However, Highway 46 has also become known as a hazardous stretch of highway, with narrow and even no shoulders, numerous hills and places with obstructed views. The highway can become even more treacherous during winter with icy and snowy conditions.
Because of the road’s hazards, the Yankton School District will not use Highway 19 for student transportation.
The SDDOT has undertaken a number of measures in recent years, as funding allowed. The upcoming work will tackle a number of comprehensive needs, according to SDDOT officials.
The work will be completed in phases over several years, according to Craig Smith, the SDDOT regional engineer for the Mitchell area, which covers southeast South Dakota.
Smith described the Highway 46 work during the STIP regional meeting in Mitchell, which has also been archived on the SDDOT website.
“When we’re completed with this project, we’ll have it all the way from Highway 81 east to Beresford out to the Iowa state line,” he said. “We’ll have that whole segment improved from Iowa through Highway 81.”
The preparations have already begun for next year’s work, Smith said.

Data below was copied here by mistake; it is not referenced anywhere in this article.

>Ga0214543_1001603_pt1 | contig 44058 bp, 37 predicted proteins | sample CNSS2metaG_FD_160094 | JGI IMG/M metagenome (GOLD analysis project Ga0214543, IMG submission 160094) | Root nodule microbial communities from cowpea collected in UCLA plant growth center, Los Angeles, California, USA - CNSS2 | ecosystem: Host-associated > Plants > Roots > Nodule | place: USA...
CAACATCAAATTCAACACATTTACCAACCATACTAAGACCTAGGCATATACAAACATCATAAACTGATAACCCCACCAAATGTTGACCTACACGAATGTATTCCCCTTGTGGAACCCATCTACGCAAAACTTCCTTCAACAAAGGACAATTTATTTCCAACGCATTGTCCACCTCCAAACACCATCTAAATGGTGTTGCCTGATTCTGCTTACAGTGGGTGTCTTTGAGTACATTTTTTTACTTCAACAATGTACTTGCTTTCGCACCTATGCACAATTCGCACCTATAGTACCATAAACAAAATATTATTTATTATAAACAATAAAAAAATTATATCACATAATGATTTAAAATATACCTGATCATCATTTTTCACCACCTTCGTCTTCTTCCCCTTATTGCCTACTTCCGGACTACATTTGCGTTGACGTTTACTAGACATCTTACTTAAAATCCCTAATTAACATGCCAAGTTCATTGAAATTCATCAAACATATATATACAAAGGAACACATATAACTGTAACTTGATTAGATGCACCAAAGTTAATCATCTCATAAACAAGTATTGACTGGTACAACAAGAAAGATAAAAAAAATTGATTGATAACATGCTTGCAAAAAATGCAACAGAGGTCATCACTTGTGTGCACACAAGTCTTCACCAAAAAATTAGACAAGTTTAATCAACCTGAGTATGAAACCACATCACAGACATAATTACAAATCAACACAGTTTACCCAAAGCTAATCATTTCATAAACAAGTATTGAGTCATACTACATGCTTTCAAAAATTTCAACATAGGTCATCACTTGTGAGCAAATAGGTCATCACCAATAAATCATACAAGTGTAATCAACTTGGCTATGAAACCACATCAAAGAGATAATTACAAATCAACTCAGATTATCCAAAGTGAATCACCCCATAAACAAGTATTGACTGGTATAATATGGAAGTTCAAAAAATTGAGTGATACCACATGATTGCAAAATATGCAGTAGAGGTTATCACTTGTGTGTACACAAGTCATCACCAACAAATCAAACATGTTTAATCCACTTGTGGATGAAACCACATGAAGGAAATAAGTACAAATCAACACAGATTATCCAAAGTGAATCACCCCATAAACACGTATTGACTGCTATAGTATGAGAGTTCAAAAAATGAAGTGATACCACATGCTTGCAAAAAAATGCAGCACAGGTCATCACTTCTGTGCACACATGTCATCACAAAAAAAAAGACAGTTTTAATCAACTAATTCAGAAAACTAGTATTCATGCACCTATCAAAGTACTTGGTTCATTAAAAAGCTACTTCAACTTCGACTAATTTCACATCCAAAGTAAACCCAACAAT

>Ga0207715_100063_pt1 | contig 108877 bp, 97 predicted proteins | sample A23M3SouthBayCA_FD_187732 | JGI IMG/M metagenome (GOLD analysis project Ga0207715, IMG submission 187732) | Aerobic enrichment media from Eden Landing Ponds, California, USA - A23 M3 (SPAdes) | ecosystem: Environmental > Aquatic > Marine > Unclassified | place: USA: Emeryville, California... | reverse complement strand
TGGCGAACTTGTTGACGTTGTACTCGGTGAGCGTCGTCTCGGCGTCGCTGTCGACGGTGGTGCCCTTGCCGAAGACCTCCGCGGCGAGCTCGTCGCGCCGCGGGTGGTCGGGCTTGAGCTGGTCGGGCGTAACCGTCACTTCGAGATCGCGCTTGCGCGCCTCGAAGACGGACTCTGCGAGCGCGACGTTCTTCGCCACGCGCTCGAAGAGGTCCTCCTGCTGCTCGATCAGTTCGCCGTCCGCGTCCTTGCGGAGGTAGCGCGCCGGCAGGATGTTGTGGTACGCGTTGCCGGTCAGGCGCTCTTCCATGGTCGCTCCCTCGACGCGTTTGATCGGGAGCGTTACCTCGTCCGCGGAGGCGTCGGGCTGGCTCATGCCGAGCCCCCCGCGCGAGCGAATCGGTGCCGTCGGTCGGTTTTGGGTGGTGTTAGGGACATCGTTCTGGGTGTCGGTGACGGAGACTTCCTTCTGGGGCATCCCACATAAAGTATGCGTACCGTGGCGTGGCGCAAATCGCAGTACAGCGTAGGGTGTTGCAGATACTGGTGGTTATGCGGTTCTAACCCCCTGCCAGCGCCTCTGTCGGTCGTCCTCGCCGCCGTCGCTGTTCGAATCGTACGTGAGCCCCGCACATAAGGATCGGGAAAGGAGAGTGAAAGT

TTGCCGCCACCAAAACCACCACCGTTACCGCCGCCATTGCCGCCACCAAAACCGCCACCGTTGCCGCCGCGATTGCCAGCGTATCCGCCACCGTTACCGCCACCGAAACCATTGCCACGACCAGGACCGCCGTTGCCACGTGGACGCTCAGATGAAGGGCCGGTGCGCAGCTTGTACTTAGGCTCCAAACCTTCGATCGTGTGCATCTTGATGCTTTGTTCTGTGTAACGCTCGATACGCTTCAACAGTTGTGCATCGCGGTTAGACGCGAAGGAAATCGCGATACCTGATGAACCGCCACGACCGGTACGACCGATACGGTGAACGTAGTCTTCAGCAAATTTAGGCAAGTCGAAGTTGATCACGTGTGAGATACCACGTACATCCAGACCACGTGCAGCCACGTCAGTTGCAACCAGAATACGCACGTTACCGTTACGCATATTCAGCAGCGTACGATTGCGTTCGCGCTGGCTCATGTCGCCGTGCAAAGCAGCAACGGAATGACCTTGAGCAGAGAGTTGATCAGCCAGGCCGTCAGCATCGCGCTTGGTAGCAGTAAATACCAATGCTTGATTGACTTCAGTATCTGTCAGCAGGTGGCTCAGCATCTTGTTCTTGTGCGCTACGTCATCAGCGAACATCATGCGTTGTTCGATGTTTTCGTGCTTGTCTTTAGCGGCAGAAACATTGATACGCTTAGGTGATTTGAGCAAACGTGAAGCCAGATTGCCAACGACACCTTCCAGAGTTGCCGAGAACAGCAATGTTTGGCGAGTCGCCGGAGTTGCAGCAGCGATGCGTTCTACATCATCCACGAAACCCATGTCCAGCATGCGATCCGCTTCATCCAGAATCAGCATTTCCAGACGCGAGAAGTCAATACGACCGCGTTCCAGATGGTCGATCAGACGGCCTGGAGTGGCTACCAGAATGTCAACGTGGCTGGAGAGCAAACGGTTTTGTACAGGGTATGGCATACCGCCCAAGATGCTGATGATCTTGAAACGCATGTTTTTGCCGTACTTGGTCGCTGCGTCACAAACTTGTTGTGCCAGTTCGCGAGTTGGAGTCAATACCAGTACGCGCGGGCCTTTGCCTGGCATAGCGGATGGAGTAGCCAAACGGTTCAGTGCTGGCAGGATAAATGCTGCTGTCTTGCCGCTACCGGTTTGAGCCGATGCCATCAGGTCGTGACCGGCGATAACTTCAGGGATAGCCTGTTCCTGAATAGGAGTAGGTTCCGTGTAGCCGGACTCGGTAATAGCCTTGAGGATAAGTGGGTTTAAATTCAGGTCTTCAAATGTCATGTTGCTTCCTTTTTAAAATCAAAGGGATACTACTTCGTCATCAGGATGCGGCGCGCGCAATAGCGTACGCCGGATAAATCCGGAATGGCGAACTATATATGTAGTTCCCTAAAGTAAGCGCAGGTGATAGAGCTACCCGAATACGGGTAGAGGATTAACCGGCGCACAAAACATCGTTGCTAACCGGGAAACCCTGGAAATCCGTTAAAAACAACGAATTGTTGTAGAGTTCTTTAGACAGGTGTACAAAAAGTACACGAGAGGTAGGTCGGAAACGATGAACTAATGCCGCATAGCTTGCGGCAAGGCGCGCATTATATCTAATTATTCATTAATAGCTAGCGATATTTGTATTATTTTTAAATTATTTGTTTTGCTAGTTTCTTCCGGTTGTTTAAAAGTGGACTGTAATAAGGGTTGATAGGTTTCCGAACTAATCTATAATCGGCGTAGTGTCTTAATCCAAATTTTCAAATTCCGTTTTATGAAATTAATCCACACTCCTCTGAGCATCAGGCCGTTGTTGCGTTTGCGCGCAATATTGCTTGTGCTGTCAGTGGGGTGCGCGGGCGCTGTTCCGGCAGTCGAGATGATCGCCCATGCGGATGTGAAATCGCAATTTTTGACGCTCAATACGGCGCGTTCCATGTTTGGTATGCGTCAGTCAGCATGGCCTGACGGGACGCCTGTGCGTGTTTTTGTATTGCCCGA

“In terms of fiscal years, a lot of work is planned on Highway 46,” he said. “One project has already let (for bidding).”
According to the proposed STIP, the Highway 46 work would be undertaken in the following phases for each fiscal year:
• 2020: from Irene to west of S.D. Highway 19/19A. The 11 miles of work would include shoulder widening, structure replacement, pipe work, spot grading and interim surfacing.
• 2021: from U.S. 81 to Irene. The 12 miles of work would include grading, interim surfacing and structure replacement. The improvements will also include intersection lighting at the junction of U.S. 81 and S.D. 46, approximately 14 miles north of Yankton.
• 2022: This phase, which has construction planned to begin in 2023, calls from surfacing work from U.S. 81 to Irene.
At the STIP meeting, Healy commended the DOT for bringing a number of regional projects to fruition.
“We really do appreciate the DOT and working with me over the years on so many transportation needs,” he said. “I think you (state officials) have made things efficient and effective. We have a good working relationship with the state DOT and our regional office.”
In particular, Healy stressed the importance of the U.S. 81 and S.D. 19 upgrades.
“With the number of fatalities showing up and the various types of stakeholders served by these roads and going through (the area), it’s going to be a great improvement,” he said.
Safety remains a key factor when designing highway projects, Behm told the Press & Dakotan. The DOT is taking into account not only Yankton’s current needs but factors such as the changing traffic patterns and major growth on stretches such as U.S. i1 north of Yankton, he said.
“When we do these projects, we’re looking not only at the history but what can be anticipated for changes in the future,” he said. “We’re planning these projects for years, even decades, to come.”